By Norman Reid
Design has always been one of my biggest challenges in woodworking. To be frank, I didn’t know how to create my own designs. I’m always amazed by the innovative designs of other woodworkers, but aside from copying, creating my own seemed beyond my capacity. How would I begin to create a vision? Where would I get ideas? And how might I create something that is coherent, makes sense, has “style”?
I faced this very challenge in building the Greene & Greene pantry shelf for the August 2017 issue of Popular Woodworking. Not knowing how to start, I searched my library of woodworking books for something I could copy, my then-standard design methodology. I found one example that used retaining rods to hold cans on its shelves. While I liked that feature, I otherwise thought the shelf lacking in style. Wanting something more, I decided to turn that design into something more to my taste.
I started out with the functional requirements in mind: It needed shelves – about five seemed right, varied in height to fit different-sized cans and boxes. I wanted retaining rods to keep the goods from tumbling to the floor. It needed to be a size and shape that would fit on the back of my pantry door, its intended destination. With these features in hand, I had my functional objective.
Now for dimensions. I decided to use whole-number proportions, as advocated so convincingly by Jim Tolpin and George Walker. I settled on a 2:3 ratio for the main case: 24″ X 36″. I added top and bottom decorative rails, each 3″ high, as punctuation. This gave me the proportions for the piece.
Then, with the functions and shape established, I considered how to build in some style. I’ve always liked the harmony and freshness of the Greene & Greene style and decided to apply it. The Greene & Greene idiom includes many elements that are variably applied across its many exemplars. I chose to use some of the more familiar ones: reveals, cloudlifts, ebony plugs and inlays and finger joints.
The result, I think, was a success. Rather than hang the shelf on the back of the pantry door where it would be hidden from view, my wife and I decided it merited a prominent position on the kitchen wall.
Building the shelf taught me an important lesson: that the ability to develop my own designs lies within me. Unwittingly, perhaps, I had established a methodology for creating interesting and possibly unique designs for pieces yet to be built.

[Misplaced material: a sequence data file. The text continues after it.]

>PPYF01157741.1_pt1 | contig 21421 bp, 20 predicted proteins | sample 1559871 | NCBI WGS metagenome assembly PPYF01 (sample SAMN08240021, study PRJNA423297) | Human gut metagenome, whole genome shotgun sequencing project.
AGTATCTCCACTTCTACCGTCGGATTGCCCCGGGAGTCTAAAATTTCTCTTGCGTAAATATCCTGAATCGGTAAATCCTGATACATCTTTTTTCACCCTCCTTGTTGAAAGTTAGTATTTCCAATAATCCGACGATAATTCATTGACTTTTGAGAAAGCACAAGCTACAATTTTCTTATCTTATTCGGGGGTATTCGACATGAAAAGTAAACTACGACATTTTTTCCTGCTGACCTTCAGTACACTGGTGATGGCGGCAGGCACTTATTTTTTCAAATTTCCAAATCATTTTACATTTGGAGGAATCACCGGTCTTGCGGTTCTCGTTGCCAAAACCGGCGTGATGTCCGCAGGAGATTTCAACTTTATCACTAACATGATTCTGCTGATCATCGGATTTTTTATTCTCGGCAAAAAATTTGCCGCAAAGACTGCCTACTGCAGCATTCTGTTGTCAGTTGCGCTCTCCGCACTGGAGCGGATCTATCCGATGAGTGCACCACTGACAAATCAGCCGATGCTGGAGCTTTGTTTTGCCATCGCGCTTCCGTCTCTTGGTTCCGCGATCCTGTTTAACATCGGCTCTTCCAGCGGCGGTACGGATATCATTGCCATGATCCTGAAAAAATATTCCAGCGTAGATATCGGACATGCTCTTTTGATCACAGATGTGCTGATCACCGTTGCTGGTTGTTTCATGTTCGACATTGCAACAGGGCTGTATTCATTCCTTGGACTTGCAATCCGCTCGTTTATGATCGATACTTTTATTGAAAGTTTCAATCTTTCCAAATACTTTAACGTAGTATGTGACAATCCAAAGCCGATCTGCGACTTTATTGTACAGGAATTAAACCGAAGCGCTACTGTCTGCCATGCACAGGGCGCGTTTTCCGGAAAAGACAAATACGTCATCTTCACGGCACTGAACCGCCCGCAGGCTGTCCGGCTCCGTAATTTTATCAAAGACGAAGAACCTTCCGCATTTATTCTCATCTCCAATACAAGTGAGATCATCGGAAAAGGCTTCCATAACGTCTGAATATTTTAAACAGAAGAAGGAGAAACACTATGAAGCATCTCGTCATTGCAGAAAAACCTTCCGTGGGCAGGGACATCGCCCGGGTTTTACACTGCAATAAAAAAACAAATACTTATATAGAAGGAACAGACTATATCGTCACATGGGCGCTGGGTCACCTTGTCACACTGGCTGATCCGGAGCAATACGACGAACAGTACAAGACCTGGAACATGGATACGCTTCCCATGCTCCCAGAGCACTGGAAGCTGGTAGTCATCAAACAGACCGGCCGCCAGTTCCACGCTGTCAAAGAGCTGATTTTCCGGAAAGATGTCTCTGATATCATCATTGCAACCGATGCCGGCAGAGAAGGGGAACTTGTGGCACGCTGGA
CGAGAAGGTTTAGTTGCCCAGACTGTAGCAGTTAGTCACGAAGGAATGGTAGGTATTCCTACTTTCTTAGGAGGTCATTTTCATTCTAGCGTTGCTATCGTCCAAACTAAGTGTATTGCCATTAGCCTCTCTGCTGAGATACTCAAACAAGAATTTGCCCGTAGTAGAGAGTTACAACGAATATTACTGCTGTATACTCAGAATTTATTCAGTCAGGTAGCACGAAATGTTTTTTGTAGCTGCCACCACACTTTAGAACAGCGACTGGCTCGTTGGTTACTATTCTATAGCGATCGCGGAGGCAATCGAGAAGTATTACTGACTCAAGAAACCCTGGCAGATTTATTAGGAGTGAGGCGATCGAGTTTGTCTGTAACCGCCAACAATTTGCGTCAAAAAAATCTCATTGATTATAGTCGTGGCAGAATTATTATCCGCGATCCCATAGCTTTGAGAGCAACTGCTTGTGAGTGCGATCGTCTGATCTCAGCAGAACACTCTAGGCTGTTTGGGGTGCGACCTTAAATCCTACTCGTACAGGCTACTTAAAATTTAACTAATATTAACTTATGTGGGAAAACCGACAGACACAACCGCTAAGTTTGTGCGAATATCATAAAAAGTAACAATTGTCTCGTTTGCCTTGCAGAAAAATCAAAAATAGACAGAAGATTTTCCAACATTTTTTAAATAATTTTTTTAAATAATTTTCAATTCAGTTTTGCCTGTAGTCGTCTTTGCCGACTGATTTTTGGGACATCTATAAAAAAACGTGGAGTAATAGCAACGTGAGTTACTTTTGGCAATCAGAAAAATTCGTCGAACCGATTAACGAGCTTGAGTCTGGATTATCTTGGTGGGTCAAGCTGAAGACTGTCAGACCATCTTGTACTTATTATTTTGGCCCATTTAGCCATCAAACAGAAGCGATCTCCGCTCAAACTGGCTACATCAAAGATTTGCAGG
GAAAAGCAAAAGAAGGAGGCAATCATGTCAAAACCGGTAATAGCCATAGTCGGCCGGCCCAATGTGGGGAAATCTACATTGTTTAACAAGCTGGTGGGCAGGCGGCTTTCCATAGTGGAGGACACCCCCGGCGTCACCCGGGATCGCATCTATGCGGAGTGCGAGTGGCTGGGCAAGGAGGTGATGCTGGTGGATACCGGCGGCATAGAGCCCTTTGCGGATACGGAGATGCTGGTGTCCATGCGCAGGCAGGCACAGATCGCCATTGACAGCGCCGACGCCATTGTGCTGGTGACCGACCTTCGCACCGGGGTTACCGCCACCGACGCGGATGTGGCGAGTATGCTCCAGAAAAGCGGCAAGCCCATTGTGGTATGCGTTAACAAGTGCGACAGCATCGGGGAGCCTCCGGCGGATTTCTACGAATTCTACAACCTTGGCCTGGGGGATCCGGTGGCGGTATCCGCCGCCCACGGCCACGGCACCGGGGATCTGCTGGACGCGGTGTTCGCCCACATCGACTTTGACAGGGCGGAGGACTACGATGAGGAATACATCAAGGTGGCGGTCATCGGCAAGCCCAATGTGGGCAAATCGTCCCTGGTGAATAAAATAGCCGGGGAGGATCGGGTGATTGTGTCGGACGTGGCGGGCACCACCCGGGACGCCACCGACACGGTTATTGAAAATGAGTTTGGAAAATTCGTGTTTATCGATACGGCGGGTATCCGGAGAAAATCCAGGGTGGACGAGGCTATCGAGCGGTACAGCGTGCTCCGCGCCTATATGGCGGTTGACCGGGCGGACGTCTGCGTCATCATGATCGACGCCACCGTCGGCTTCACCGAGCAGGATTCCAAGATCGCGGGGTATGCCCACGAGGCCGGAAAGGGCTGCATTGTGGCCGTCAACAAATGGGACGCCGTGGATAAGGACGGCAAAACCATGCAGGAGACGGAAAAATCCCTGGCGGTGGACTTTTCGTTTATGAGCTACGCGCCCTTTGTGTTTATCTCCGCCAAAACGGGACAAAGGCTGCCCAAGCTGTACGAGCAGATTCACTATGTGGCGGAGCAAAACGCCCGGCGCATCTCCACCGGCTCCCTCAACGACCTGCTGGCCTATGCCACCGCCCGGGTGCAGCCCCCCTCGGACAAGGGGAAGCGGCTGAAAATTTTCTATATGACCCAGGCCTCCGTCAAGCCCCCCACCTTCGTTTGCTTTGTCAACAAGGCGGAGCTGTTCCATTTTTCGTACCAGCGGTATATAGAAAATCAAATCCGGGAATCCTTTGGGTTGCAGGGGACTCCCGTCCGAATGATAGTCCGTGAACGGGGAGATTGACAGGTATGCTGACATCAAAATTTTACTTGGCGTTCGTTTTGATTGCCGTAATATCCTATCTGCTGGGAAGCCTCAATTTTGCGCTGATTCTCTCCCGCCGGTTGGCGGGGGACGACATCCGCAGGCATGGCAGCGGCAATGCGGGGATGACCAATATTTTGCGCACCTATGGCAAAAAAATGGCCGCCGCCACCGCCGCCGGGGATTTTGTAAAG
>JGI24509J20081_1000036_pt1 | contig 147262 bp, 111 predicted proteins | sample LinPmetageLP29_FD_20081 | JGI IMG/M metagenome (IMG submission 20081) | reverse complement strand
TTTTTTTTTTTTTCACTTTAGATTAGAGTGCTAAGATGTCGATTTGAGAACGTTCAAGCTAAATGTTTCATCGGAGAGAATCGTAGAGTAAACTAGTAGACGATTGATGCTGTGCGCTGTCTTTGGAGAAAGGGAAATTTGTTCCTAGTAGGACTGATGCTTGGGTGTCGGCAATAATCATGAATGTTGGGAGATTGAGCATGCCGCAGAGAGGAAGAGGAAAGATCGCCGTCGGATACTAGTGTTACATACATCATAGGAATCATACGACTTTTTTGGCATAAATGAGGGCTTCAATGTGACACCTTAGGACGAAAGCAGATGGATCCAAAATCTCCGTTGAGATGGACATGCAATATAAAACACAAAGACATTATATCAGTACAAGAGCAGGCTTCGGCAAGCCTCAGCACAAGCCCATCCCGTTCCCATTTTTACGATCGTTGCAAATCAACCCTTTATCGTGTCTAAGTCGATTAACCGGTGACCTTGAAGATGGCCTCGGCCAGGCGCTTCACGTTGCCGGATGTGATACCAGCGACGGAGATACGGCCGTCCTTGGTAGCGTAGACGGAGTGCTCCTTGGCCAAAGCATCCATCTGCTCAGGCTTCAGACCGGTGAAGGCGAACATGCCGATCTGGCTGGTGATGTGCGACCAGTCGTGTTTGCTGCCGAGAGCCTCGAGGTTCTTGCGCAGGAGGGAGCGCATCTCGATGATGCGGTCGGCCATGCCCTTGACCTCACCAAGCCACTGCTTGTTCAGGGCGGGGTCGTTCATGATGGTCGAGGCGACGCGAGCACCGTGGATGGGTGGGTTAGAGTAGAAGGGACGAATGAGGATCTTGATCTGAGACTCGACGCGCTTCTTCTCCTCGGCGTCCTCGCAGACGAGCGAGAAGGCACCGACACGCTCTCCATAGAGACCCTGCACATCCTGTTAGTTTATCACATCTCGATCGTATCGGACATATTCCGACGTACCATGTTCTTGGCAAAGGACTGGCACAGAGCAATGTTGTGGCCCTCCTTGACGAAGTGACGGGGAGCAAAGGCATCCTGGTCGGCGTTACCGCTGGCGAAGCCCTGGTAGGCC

My methodology is a three-step process. First, I’ll establish the functional requirements for the piece, be it a table, chair or casework. What is it meant to do and what features does it need to incorporate to accomplish its function? Second, I’ll develop harmonious proportions and apply them to the functional design. Whole-number proportions are a good starting point, though alternatives such as the Fibonacci number are worth considering when appropriate. Then, with the functions and proportions established, I’ll apply a design idiom. There are many choices besides Greene & Greene: Arts & Crafts, Shaker, Chippendale and Queen Anne come to mind, among many others.
This three-step methodology will take me a long way toward creating pieces that satisfy my desire to build interesting furniture. But even so, because it relies on existing idioms for stylistic treatment, it’s still limiting. What if I want to take my designs to the next level and create my own idiom? Where can I look for inspiration, for potential design elements? One source is natural forms, such as the curvature of petals, leaves or limbs. Another is the proportions and shapes of the human body. Architectural and design movements from the past, such as Art Deco and Art Nouveau, are another source.
The Greene & Greene pantry shelf project taught me a lot. All along, I’d been thinking of creativity as a light bulb suddenly illuminating the dark. But it’s not. It’s clear to me now that creativity is a process. My experience in designing the pantry shelf led me to formulate a set of step-by-step rules I can follow to pursue creativity. Now a whole world of new possibilities lies before me. What can I design and build next? I can hardly wait to get started.
By Norman Reid – woodworker, writer, and woodworking instructor living in Virginia’s Blue Ridge Mountains with his wife, a woodshop full of power and hand tools and four cats who think they are cabinetmaker’s assistants. He is co-owner of Shenandoah Tool Works and the author of “Choosing and Using Handplanes: All You Need to Know to Get Started Planing by Hand.”
Here are some supplies and tools we find essential in our everyday work around the shop. We may receive a commission from sales referred by our links; however, we have carefully selected these products for their usefulness and quality.